Jean Achard

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Jean Achard, by Henri Ding

Jean Alexis Achard (French pronunciation: ​[ʒɑ̃ a.lek.si a.ʃaːʁ]) (1807–1884) was a French painter.

Biography[edit]

Born in Voreppe, Isère, into a farming family, Jean Alexis Achard was self-taught and started his career as a clerk for a lawyer. He began his apprenticeship by copying paintings at the Museum of Grenoble. He then attended the free municipal school of Grenoble, and met the Lyon school painters who gave him his first tutelage. Isidore Dagnan was his teacher from 1824 to 1830. At 27, he moved to Paris and copied the Dutch masters at the Louvre.

Rue du Caire, by Jean Achard

He made an expedition organized by the St. Simonians and thus lived in Egypt between 1835 and 1837 with his friend Victor Sappey. He bought landscapes and genre scenes when he came back to France. Thus, he exhibited at the Salon (Paris) in 1838, Vue prise aux environs du Caire, and then regularly thereafter, as in 1843 with Vue de la vallée de Grenoble.

In 1846, he attended the Barbizon School and became friends with the painters Jean-Baptiste-Camille Corot, Théodore Rousseau, Charles-François Daubigny and Narcisse Virgilio Díaz, on whom he had a certain influence and who taught him to paint in the pattern of the Paris region. He also stayed in Auvers-sur-Oise for a while.

Between 1858 and 1859, he lived in Honfleur and lived in the Saint-Siméon farm, with Eugène Boudin and Claude Monet.[1] He became sick and suffered thru serious financial difficulties, and finally died in 1870 in Grenoble. He is buried at Saint Roch Cemetery.

Works[edit]

Paintings[edit]

Paysage dauphinois, by Jean Achard

Achard is known for his paintings of Dauphiné landscapes, which earned him the title of "master of the landscape in Dauphiné".[2] He is the creator of the École dauphinoise, whose notable members were Laurent Guétal, Ernest Victor Hareux, Charles Bertier and a few others.

Several works by Achard are kept at the Museum of Grenoble, including Paysage, vue de Saint-Egrève (près de Grenoble) and La chaumière.[3] His other works can be seen in Paris at the Louvre, the Musée des Beaux-Arts de Chambéry, the Musée du Château de Fontainebleau.[4]

Printings[edit]

Achard was also a renowned printer, with over sixty etchings. The first printings were created after his paintings (for a large dissemination of his works), and cover major horizons. Thereafter, he focused on more local views of woodlands.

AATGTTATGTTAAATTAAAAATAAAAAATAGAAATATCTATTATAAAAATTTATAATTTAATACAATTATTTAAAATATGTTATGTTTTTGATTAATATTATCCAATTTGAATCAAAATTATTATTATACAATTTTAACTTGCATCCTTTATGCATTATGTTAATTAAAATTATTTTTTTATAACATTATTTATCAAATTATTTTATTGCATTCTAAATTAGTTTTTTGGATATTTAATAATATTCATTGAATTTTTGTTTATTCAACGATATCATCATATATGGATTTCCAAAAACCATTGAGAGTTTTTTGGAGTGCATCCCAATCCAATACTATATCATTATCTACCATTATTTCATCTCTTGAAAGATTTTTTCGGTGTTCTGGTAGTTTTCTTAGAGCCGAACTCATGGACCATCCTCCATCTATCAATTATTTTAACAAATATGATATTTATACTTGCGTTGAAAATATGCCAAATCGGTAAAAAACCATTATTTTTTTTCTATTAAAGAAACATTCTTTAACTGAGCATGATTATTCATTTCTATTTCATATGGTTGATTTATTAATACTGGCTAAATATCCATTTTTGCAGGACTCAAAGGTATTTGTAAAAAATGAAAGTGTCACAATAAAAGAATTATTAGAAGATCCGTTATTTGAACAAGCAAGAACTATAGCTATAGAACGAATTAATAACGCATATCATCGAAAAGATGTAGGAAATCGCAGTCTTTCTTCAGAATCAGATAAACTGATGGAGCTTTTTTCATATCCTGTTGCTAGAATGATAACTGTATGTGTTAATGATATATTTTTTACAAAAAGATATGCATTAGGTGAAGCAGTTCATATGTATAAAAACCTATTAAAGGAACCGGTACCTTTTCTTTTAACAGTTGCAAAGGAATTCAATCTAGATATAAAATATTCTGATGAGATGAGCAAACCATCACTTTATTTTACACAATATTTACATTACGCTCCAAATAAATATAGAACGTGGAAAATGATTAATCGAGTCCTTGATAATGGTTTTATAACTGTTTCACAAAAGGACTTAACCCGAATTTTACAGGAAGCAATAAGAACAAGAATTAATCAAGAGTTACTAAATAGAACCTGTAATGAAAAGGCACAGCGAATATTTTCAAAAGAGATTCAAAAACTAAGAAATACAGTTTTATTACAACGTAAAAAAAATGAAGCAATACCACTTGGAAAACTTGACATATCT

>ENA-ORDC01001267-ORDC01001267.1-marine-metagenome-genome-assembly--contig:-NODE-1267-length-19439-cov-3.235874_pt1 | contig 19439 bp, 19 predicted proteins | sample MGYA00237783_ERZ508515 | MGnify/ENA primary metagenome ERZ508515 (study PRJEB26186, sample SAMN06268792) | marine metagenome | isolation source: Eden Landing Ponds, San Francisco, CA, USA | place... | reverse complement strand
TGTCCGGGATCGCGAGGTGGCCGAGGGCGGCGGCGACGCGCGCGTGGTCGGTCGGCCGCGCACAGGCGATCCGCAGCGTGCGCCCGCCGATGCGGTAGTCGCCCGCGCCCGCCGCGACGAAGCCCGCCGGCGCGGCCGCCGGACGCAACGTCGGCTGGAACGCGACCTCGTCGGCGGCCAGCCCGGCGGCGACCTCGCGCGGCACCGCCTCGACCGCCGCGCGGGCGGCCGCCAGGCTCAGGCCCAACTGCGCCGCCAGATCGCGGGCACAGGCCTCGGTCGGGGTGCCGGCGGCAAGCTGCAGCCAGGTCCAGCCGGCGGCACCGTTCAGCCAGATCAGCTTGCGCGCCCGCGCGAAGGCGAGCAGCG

Pupils[edit]

Henri Harpignies was his pupil[5] when he was in Paris. But after his come back in Grenoble, his influence was considerable, especially on Laurent Guétal, Charles Bertier and Édouard Brun who eagerly followed his advice. He was a teacher and an adviser for the generation of young Dauphiné painters in Proveysieux, including Théodore Ravanat, Jacques Gay, Henri Blanc-Fontaine.

Legacy[edit]

Jean Achard sur son lit de mort, by Jules Bernard

Achard was widely represented in his friends and students' works, including :

Exhibitions[edit]

Achard exhibition, Musée Hébert
  • Jean Achard peintures, Museum of Grenoble, 1984-1985
  • Trois maîtres du paysage dauphinois au XIXe siècle, Jean Achard, Laurent Guétal, Charles Bertier, Museum of Grenoble, 2005-2006
  • Jean Achard, un paysagiste à l'école de de la nature, Musée Hébert de La Tronche, 2008-2009

Bibliography[edit]

  • Jean Achard, Jacques Lamoure et Jacques Antoine Biboud, ACMAD edition
  • Jean Achard, Laurent Guétal, Charles Bertier : Trois maîtres du paysage dauphinois au XIXe siècle, Musée de Grenoble, Artlys editions (ISBN 2-85495-270-7)
  • Dictionnaire des petits Maitres de la Peinture (1820-1920), Pierre Cabanne and Gerald Schurr, Amateur editions, 2003 (ISBN 2-85917-378-1)
  • Jean Achard, un paysagiste à l'école de de la nature, Laurence Huault-Nesme, Glénat, 2008 (ISBN 978-2-7234-6671-4)
  • Grenoble, visions d'une ville, Peintures, Dessins, Estampes, Musée de l'ancien évêché, Glénat editions, (ISBN 978-2-72346-092-7)
  • Le Dauphiné et les peintres, une source d'inspiration, Maurice Wantellet, Le dauphiné libéré editions
  • Le sentiment de la Montagne, Glénat / Musée de Grenoble, 1998, (ISBN 2 7234 2614 9)

References[edit]

  1. ^ Jean Achard, Laurent Guétal, Charles Bertier : Trois maîtres du paysage dauphinois au XIXe siècle, Musée de Grenoble, Artlys editions (ISBN 2-85495-270-7)
  2. ^ Isère, guide Gallimard, 1998 edition, p.97, (ISBN 2-7424-0167-9)
  3. ^ Grenoble et ses montagnes, Jean-Jacques Chevallier, Arthaud
  4. ^ Culture.gouv.fr Retrieved 20 June 2009
  5. ^ Le sentiment de la Montagne, Glénat / Musée de Grenoble, 1998, (ISBN 2 7234 2614 9)
This article incorporates information from the revision as of 2009-06-20 of the equivalent article on the French Wikipedia.

External links[edit]